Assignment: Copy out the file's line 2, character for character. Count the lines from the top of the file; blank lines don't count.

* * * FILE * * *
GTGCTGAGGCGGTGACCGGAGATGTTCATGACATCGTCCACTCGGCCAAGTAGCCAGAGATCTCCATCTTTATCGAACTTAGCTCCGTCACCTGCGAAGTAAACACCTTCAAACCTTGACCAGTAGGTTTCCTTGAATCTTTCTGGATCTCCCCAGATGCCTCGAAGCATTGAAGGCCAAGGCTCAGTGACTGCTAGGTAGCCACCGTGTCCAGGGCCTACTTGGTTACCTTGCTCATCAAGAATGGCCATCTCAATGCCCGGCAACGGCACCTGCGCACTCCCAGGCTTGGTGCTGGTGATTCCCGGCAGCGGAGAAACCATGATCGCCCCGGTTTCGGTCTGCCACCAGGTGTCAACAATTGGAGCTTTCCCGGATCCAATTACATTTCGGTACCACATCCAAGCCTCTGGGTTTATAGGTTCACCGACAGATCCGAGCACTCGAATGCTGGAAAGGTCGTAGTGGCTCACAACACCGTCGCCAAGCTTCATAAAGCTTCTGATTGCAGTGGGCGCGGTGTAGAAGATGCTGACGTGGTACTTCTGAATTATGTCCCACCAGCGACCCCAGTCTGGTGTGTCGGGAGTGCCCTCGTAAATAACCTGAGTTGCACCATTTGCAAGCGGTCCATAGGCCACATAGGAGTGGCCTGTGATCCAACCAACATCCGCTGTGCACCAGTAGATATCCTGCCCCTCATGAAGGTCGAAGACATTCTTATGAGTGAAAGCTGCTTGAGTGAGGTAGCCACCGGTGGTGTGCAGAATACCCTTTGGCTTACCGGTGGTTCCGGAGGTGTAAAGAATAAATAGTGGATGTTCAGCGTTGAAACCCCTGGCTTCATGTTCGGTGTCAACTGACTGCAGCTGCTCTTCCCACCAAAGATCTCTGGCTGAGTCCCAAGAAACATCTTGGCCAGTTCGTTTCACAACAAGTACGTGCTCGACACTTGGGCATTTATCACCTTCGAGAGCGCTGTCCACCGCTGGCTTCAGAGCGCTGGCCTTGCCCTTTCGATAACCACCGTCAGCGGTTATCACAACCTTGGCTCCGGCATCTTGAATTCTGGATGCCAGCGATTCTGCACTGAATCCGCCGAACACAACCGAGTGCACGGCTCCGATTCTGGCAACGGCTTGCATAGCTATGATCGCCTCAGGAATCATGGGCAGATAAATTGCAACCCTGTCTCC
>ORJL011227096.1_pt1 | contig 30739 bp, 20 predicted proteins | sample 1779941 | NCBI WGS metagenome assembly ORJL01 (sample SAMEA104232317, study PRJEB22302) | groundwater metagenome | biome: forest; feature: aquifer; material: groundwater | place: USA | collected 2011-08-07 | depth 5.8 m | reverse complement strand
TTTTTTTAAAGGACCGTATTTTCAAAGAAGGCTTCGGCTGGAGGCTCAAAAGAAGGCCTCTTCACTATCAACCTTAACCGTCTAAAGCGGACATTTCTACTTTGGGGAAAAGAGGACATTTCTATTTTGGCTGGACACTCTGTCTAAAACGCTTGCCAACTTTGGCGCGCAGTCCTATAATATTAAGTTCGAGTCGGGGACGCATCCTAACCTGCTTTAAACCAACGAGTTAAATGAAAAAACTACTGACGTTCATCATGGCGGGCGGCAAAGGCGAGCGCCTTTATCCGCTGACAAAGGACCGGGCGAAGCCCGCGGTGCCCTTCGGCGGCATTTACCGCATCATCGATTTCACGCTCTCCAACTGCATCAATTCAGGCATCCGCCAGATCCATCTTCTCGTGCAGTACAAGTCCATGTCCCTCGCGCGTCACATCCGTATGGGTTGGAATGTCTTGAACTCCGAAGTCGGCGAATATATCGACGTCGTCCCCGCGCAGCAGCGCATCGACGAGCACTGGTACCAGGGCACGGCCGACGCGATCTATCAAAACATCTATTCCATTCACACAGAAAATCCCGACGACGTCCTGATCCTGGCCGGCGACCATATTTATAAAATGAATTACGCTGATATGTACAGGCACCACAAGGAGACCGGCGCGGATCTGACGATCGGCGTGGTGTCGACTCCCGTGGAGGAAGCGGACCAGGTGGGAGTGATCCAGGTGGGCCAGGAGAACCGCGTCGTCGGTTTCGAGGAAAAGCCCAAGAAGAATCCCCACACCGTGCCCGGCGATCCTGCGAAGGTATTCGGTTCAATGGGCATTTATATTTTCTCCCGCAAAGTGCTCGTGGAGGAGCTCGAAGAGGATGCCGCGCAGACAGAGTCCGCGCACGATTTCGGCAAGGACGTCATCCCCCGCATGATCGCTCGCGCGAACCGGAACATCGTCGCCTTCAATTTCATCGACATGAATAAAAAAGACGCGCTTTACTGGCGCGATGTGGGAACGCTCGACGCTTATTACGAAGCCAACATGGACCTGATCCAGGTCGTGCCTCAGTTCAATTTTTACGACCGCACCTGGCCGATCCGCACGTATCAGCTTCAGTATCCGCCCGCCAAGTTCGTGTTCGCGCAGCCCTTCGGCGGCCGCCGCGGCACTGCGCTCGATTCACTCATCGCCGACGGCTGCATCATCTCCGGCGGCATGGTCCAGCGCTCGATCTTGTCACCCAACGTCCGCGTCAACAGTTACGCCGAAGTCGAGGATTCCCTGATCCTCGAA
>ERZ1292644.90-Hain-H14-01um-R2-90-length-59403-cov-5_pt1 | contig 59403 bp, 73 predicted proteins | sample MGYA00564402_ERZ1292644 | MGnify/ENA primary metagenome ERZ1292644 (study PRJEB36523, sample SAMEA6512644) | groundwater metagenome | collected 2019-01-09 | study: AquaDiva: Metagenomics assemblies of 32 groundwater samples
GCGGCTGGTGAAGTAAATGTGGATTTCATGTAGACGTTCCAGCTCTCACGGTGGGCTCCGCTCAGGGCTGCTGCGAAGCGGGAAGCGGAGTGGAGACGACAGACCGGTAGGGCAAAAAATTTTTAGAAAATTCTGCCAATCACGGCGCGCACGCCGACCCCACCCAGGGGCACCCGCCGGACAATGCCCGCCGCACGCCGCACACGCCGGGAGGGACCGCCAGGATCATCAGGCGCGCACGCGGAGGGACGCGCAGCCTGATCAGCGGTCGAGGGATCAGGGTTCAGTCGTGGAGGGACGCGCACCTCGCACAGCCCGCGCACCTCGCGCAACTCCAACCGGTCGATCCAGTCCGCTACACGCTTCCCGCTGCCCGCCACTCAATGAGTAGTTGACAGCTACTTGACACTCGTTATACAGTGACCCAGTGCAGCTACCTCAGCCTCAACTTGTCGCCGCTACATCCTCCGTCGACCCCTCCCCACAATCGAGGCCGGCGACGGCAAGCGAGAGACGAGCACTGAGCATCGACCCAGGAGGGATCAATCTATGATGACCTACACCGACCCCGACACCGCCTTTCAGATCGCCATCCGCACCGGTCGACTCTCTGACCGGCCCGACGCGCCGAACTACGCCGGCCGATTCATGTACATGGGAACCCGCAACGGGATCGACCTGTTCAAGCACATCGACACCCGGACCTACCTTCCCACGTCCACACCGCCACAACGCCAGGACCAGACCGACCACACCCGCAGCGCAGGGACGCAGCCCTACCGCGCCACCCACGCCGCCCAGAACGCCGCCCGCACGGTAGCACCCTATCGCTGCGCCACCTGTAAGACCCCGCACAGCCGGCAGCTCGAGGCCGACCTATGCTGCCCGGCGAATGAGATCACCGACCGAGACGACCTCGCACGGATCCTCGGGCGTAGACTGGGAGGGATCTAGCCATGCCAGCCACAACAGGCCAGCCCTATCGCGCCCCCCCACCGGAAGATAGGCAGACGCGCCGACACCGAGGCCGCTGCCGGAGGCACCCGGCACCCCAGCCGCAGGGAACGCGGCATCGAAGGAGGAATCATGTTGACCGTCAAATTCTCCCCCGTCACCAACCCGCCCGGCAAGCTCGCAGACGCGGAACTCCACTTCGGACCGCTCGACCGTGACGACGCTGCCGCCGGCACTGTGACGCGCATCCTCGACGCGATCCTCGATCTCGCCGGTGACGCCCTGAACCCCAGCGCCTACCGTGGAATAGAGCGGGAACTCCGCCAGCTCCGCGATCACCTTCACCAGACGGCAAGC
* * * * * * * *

>ORJL011227096.1_pt1 | contig 30739 bp, 20 predicted proteins | sample 1779941 | NCBI WGS metagenome assembly ORJL01 (sample SAMEA104232317, study PRJEB22302) | groundwater metagenome | biome: forest; feature: aquifer; material: groundwater | place: USA | collected 2011-08-07 | depth 5.8 m | reverse complement strand